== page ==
Fine Art Photography Daily

Kirk Crippens

Looking at participants from Photolucida…

San Francisco photographer, Kirk Crippens, discovered life behind the lens while in college, interning with The Dallas Morning News in Dallas, Texas; The Flint Journal in Flint, Michigan; and The Patuxent Publishing Company in Columbia, Maryland. He now shares his take on the world through his fine art photography, and it’s apparent by his many successes, that the world is listening…and looking. Kirk’s work reflects the good, bad, and ugly of our culture, recently focusing of the effects of the recession. His project, Foreclosure, has been exhibited widely, and he adds to that subject with his new series, The Dealership Wreck. Some of his other projects deal with aging, the prison system, and unique observations of our moment in time.

The Dealership Wreck: I never noticed the monolithic deserted auto dealerships alongside the freeway until recently, when I began to notice empty dealerships everywhere I traveled. I researched the phenomenon and discovered that since 2009, over 2,300 auto dealerships in America were shuttered. The closings, which happened largely as a result of the US government’s auto industry bailout and restructuring, caused thousands of industry workers to lose their jobs and put 70 million square feet of commercial real estate on the market.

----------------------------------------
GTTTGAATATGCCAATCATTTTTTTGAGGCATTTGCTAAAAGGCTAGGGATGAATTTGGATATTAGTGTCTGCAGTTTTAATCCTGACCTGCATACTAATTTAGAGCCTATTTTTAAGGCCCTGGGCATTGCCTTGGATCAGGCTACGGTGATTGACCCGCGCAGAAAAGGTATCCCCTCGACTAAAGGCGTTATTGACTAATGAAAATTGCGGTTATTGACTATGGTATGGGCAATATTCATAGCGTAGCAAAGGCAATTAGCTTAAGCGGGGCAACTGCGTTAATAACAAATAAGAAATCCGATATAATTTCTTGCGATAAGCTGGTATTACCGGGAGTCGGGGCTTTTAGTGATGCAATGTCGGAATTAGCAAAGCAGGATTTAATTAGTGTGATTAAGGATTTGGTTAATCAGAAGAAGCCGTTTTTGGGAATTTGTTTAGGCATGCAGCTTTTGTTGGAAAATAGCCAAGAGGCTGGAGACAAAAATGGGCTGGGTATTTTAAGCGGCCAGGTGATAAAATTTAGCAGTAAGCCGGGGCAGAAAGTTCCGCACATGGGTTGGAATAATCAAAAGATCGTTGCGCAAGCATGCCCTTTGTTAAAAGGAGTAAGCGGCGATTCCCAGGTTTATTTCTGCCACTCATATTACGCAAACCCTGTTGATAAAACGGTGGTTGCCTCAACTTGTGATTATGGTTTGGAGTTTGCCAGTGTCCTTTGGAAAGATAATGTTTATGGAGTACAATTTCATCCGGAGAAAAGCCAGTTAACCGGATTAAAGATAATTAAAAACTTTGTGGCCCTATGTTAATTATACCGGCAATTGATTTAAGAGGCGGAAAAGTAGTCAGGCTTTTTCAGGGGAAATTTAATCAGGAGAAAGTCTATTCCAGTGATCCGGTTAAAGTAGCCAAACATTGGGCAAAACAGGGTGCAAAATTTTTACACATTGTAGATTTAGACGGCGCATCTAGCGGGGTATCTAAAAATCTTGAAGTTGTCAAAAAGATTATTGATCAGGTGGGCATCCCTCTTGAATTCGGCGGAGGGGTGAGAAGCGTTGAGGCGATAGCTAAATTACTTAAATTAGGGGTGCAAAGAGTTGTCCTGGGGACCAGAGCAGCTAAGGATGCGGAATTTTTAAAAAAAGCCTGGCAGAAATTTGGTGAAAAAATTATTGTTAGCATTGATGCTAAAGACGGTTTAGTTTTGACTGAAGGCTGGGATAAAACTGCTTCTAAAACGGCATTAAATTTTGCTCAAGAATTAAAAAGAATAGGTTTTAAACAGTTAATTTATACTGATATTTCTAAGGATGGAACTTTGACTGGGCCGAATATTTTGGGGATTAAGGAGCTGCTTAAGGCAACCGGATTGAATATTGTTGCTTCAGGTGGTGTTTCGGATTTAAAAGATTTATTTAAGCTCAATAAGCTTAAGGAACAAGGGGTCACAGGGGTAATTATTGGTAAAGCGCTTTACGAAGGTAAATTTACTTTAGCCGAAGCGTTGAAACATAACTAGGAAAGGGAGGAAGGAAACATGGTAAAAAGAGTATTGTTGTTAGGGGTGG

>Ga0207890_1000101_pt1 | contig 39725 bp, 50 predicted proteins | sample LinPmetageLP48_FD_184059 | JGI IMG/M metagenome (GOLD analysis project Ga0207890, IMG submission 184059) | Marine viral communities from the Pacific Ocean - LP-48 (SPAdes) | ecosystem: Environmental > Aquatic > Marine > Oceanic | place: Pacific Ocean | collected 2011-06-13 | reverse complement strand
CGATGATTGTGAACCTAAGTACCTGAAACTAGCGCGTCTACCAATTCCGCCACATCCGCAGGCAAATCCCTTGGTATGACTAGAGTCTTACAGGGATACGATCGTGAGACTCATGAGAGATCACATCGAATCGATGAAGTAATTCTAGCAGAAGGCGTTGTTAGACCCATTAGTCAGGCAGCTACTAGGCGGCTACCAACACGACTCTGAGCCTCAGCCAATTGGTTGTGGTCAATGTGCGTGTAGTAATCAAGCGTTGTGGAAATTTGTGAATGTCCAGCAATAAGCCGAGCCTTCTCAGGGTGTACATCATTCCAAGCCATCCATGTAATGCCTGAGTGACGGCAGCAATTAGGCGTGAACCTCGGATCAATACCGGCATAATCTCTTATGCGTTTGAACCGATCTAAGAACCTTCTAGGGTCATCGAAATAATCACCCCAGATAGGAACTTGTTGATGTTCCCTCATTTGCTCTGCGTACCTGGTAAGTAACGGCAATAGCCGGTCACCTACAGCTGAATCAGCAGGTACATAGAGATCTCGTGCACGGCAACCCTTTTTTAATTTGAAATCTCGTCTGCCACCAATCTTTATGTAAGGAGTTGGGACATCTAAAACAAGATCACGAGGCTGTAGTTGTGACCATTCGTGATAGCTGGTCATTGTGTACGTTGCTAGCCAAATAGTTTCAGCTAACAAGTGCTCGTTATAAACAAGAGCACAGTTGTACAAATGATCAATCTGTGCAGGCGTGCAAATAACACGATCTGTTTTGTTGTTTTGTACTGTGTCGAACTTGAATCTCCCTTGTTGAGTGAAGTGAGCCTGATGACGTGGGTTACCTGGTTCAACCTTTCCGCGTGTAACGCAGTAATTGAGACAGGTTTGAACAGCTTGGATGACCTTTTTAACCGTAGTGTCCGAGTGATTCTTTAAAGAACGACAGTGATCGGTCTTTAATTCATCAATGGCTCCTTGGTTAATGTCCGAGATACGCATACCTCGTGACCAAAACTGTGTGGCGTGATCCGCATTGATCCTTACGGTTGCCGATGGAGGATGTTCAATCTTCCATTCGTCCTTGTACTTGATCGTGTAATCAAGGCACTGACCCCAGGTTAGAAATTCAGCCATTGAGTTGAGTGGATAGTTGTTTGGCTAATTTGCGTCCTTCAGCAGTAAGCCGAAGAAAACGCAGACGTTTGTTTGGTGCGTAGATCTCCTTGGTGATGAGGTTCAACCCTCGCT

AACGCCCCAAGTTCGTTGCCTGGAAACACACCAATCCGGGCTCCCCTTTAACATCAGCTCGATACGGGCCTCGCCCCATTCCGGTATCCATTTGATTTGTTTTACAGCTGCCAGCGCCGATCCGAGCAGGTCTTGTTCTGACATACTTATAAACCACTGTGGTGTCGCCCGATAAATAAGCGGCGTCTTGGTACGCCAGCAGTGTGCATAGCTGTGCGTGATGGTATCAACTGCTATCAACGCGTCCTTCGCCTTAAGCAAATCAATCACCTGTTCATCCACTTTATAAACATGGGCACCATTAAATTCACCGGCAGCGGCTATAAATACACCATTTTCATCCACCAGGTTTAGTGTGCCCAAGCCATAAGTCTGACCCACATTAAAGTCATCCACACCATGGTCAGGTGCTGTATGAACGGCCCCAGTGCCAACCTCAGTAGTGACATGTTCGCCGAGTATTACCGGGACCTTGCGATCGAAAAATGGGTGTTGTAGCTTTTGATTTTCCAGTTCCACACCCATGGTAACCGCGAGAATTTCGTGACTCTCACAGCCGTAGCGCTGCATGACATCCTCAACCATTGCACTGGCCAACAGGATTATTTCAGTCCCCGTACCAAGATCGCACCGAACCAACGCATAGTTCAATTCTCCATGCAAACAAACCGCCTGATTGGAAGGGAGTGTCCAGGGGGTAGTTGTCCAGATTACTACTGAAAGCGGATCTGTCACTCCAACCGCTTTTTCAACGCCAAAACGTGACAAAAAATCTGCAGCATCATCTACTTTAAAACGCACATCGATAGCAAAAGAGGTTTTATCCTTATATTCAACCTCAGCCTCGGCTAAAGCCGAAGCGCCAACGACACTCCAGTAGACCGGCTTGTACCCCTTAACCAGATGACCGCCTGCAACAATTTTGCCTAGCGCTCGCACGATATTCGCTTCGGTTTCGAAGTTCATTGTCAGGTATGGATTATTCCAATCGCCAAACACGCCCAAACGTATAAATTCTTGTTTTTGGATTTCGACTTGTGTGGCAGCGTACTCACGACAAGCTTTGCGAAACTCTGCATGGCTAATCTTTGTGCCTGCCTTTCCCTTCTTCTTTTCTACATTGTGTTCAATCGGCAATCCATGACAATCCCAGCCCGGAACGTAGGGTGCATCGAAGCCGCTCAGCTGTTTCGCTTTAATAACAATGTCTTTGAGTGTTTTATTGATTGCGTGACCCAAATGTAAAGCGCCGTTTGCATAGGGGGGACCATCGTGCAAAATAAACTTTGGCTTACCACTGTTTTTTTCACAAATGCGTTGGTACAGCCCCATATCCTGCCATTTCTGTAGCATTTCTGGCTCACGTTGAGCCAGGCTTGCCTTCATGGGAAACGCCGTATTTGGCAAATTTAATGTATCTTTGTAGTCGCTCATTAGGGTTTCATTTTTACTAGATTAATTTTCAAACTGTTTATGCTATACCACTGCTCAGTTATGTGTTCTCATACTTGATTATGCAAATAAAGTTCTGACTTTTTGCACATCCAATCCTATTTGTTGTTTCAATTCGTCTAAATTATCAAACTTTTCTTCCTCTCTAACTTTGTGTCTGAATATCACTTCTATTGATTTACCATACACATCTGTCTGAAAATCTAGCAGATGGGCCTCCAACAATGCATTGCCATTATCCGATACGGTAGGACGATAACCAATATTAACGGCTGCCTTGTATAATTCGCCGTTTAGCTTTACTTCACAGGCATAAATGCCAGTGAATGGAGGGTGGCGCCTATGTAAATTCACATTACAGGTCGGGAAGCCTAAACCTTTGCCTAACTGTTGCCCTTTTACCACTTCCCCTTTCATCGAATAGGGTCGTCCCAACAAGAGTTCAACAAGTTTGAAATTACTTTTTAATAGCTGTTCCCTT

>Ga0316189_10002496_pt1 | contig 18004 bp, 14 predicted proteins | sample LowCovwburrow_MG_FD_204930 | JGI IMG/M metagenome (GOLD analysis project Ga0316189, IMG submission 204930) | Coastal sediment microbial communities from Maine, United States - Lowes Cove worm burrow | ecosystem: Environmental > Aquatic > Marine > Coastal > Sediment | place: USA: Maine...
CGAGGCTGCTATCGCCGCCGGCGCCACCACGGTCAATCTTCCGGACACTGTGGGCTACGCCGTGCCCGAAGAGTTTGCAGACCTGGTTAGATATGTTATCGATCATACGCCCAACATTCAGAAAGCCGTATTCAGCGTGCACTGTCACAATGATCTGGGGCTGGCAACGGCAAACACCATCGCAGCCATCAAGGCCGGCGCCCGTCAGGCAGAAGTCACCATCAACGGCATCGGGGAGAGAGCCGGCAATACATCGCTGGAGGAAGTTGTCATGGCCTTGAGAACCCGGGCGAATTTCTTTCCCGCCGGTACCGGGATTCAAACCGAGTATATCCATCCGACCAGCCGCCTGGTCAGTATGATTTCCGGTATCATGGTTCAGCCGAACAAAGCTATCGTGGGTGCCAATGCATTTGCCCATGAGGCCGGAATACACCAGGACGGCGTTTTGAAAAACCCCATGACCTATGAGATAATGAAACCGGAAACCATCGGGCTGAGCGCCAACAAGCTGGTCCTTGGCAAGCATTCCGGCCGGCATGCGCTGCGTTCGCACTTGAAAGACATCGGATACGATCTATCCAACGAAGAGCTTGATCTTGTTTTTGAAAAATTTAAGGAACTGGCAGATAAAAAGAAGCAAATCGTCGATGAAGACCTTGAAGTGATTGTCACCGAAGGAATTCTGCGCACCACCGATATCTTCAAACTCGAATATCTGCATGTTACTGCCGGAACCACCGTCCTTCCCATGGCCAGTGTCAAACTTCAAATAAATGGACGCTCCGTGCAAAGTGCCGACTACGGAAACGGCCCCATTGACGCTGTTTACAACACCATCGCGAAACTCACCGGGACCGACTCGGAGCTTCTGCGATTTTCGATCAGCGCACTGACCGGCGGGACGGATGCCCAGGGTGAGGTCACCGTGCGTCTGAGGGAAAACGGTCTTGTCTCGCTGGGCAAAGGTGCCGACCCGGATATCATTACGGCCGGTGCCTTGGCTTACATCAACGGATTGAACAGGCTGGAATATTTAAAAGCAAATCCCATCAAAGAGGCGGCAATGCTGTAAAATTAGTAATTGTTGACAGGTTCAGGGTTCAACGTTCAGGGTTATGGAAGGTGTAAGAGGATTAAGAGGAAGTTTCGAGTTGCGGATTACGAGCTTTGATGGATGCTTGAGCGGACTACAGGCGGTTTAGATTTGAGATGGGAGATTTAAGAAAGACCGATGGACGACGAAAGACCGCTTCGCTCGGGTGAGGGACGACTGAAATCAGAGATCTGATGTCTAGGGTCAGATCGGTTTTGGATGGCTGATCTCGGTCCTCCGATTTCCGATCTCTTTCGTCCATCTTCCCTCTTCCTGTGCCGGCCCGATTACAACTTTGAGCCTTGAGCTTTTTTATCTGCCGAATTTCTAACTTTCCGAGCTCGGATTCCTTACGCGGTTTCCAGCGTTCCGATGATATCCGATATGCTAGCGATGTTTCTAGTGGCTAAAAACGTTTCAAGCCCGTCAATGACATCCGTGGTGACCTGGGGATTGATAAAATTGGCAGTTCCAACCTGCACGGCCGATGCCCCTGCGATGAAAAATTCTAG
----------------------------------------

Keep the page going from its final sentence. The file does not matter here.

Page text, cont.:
During recent visits to auto malls in California, Oregon, and Texas, I explored many of these abandoned structures. I’ve witnessed a foundation being poured for a brand new auto dealership directly across the street from two closed dealerships. I’ve observed that some of the buildings are scheduled for demolition; some are being repurposed; and a few are reopening as new dealerships.

At a time when GM is emerging from a structured bankruptcy and things are looking up for auto manufacturers, I hope this series captures a glimpse of the fragile and changing infrastructure of this iconic American industry. The Dealership Wreck continues my work on The Great Recession that began with my 2009 series Foreclosure, USA.

Posts on Lenscratch may not be reproduced without the permission of the Lenscratch staff and the photographer.

NEXT | >
< | PREV